It is advantageous if the metal impurities in the bath are less than about 30 ppm. Metal impurities are any metals other than the nickel. In one embodiment of the present invention, the nickel is plated onto the metal lead frame substrate using a plating current density of about 5 Amps/dm2 to about 50 Amps/dm2 at a bath temperature of about 50 C. to about 65 C. It is advantageous if the bath is agitated at a speed of about 25 cm/sec to about 60 cm/sec during plating.

After the conformable nickel coating is formed on the lead frame substrate, a layer of a metal that does not oxidize in air is coated over the nickel to provide a solderable surface, because the nickel will oxidize in air and the oxidized nickel does not permit a good, solderable connection to be formed. Examples of such materials include gold, silver, palladium, and palladium alloys. These layers typically have a thickness of about 0.025 μm to about 1.5 μm and are formed on the nickel substrates according to processes well known to those skilled in the art. One exemplary method for forming a palladium layer onto a substrate is described in U.S. Pat. No. 4,911,799 to Abys et al, which is hereby incorporated by reference.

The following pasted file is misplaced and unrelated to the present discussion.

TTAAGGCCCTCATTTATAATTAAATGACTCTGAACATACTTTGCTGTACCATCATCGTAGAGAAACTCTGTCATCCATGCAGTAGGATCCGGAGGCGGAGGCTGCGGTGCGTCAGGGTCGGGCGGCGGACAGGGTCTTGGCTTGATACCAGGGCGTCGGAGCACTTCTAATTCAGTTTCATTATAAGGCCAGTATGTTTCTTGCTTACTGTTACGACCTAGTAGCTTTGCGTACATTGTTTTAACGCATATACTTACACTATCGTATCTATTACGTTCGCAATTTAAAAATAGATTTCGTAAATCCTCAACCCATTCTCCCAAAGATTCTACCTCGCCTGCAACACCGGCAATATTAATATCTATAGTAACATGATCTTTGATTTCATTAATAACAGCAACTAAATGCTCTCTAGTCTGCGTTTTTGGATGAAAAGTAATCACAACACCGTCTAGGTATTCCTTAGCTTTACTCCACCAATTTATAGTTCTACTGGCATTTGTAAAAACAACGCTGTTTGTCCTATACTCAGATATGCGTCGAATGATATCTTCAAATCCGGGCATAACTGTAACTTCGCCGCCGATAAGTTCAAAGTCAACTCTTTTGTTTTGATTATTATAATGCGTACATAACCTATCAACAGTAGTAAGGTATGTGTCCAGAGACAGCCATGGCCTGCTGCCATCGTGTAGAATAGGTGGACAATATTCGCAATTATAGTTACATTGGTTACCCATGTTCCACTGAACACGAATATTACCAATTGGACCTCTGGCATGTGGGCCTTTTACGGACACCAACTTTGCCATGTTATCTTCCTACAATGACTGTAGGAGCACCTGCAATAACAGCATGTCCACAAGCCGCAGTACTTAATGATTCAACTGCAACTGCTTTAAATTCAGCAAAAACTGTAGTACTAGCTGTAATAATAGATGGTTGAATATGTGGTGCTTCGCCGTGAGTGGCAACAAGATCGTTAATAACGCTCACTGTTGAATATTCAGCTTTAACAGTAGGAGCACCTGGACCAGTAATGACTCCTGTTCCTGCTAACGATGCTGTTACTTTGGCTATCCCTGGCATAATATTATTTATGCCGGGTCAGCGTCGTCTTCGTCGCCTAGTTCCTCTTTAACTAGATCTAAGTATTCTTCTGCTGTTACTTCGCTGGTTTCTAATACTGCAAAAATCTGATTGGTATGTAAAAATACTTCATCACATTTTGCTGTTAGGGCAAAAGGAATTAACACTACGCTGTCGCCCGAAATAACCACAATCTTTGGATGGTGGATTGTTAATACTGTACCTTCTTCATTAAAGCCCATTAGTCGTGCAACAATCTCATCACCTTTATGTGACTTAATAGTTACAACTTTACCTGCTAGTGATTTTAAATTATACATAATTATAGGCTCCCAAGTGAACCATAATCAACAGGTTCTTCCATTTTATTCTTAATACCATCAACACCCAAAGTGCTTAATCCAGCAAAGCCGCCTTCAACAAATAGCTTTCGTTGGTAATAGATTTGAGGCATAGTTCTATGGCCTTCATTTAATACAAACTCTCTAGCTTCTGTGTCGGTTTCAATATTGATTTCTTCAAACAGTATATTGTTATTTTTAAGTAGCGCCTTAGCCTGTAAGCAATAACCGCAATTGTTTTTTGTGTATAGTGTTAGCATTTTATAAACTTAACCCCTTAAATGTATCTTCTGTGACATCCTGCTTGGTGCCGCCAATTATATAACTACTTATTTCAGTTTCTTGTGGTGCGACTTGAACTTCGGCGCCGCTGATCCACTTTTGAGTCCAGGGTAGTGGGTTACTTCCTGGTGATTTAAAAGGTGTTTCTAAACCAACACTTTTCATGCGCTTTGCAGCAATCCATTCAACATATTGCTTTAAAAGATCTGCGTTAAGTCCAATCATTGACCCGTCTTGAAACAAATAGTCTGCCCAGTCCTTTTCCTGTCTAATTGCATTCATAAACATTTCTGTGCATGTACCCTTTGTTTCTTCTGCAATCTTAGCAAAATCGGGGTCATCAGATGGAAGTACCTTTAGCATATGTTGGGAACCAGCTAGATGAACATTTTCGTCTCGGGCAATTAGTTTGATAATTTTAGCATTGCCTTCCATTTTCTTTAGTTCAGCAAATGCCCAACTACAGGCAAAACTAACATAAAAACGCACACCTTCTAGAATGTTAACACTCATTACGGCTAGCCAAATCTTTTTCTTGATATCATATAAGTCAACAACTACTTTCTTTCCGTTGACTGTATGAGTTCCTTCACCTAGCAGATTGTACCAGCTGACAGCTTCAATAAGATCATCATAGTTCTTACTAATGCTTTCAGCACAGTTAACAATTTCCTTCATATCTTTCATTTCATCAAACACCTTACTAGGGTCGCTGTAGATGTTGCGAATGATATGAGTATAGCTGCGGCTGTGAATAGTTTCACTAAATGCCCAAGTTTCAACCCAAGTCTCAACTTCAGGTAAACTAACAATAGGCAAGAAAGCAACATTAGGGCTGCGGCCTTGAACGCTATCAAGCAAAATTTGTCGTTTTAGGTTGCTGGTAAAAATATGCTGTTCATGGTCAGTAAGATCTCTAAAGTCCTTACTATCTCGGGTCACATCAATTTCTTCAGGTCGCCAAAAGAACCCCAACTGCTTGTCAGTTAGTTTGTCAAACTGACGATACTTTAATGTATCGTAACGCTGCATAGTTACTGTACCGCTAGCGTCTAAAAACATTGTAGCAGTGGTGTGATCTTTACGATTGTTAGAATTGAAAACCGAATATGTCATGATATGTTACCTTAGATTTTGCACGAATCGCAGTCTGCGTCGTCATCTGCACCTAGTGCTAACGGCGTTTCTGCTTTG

BRIEF DESCRIPTION OF THE DRAWINGS

FIG. 1 is a side view of a lead frame after the leads have been formed according to the industrial standard.

FIGS. 2A-2C are photographs taken at 200, 400, and 1000 of an alloy 194 lead frame that was formed to an angle of about 90 degrees with a curvature radius of about 250 μm. FIGS. 2A and 2B are in top view and FIG. 2C is in side view.

DETAILED DESCRIPTION

The present invention is directed to a conformable nickel coating for lead frame substrates. The lead frame substrates are typically materials such as copper and its alloys (e.g. alloys 151, 194, and 7025 described above) and iron/nickel alloys such as alloy 42. Deformations with a depth of at least 0.1 μm develop in the surface of these substrates when formed according to the industrial standard. The nickel coating has a thickness of at least about 0.5 μm. It is advantageous if the thickness is at least about 1 μm.